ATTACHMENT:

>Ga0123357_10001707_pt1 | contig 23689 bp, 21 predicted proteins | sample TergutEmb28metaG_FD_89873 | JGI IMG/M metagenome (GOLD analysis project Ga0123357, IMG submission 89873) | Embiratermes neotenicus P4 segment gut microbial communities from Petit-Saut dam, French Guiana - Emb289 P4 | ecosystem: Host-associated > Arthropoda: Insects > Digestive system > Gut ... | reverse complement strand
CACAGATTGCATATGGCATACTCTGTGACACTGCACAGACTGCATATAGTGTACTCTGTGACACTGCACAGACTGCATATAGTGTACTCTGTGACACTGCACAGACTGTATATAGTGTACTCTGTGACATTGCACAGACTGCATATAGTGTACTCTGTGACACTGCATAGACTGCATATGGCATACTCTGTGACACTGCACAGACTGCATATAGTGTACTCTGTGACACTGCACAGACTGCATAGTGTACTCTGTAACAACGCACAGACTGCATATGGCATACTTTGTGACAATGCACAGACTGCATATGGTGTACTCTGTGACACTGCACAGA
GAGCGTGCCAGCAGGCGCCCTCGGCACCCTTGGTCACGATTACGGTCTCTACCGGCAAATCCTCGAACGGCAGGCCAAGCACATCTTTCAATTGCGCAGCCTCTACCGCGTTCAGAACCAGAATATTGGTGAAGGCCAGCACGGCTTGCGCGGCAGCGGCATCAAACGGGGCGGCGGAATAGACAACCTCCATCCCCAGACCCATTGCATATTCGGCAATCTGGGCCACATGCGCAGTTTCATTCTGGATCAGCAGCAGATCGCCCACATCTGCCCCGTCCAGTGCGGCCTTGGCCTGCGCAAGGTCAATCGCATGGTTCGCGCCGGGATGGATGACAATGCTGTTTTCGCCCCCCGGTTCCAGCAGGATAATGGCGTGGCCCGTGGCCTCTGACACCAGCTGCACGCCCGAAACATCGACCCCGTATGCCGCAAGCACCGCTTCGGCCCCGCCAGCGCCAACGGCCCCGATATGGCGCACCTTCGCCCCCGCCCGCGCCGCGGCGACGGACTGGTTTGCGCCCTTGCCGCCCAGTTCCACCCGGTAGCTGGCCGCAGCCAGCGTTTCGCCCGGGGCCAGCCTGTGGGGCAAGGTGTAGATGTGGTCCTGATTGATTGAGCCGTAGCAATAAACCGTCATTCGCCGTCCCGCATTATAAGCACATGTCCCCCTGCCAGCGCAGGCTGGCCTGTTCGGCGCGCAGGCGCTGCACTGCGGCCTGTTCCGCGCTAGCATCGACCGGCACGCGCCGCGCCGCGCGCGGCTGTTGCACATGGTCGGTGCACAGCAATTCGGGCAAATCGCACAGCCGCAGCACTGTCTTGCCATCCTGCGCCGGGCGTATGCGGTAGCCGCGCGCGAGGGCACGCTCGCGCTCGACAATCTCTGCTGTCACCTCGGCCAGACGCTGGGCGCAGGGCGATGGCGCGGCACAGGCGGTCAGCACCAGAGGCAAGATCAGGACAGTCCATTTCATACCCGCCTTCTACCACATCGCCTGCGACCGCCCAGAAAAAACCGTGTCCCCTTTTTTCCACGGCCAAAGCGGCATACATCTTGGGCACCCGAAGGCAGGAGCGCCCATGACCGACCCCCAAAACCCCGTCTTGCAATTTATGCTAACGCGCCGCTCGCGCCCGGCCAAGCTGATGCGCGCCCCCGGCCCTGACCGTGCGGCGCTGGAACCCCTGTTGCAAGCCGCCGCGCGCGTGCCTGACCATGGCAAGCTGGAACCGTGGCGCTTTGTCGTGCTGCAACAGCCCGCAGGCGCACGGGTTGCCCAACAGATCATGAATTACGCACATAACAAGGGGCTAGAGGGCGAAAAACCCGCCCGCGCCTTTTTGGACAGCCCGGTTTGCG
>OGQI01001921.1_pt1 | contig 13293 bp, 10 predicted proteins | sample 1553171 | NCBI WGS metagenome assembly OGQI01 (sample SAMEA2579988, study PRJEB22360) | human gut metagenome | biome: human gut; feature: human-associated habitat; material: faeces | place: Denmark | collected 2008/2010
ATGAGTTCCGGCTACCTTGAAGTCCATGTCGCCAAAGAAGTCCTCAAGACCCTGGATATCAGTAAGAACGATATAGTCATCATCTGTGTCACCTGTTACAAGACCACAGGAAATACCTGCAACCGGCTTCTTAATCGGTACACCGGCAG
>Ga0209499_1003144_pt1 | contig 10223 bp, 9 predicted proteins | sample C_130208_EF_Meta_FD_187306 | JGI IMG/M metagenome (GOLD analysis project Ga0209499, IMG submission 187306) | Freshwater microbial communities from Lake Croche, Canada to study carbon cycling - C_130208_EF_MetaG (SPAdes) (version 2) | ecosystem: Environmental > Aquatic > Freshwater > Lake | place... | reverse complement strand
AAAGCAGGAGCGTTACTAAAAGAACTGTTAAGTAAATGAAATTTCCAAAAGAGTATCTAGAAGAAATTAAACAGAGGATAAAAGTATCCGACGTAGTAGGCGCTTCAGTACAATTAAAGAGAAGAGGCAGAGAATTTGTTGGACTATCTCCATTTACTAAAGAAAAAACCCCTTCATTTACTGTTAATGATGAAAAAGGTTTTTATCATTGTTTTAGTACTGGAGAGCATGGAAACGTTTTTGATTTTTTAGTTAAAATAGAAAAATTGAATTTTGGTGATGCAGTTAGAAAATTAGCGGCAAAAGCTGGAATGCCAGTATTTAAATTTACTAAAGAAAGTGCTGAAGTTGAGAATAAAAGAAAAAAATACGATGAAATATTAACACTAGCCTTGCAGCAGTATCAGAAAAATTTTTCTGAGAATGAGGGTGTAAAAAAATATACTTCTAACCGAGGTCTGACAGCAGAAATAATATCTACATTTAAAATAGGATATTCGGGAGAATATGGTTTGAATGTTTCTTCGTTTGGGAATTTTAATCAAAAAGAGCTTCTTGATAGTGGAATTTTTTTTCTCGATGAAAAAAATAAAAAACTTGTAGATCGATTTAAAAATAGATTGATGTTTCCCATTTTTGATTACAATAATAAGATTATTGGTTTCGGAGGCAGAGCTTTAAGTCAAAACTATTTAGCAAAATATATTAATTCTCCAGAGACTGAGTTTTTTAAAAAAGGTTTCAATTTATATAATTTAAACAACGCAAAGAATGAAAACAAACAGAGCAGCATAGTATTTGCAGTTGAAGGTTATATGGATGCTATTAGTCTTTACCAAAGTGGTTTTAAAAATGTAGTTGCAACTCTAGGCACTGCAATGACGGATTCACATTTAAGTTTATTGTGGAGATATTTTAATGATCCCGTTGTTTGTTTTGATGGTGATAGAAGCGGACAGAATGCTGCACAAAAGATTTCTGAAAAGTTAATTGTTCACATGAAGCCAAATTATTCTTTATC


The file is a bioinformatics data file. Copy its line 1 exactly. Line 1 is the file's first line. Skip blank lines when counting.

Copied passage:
>Ga0123357_10001707_pt1 | contig 23689 bp, 21 predicted proteins | sample TergutEmb28metaG_FD_89873 | JGI IMG/M metagenome (GOLD analysis project Ga0123357, IMG submission 89873) | Embiratermes neotenicus P4 segment gut microbial communities from Petit-Saut dam, French Guiana - Emb289 P4 | ecosystem: Host-associated > Arthropoda: Insects > Digestive system > Gut ... | reverse complement strand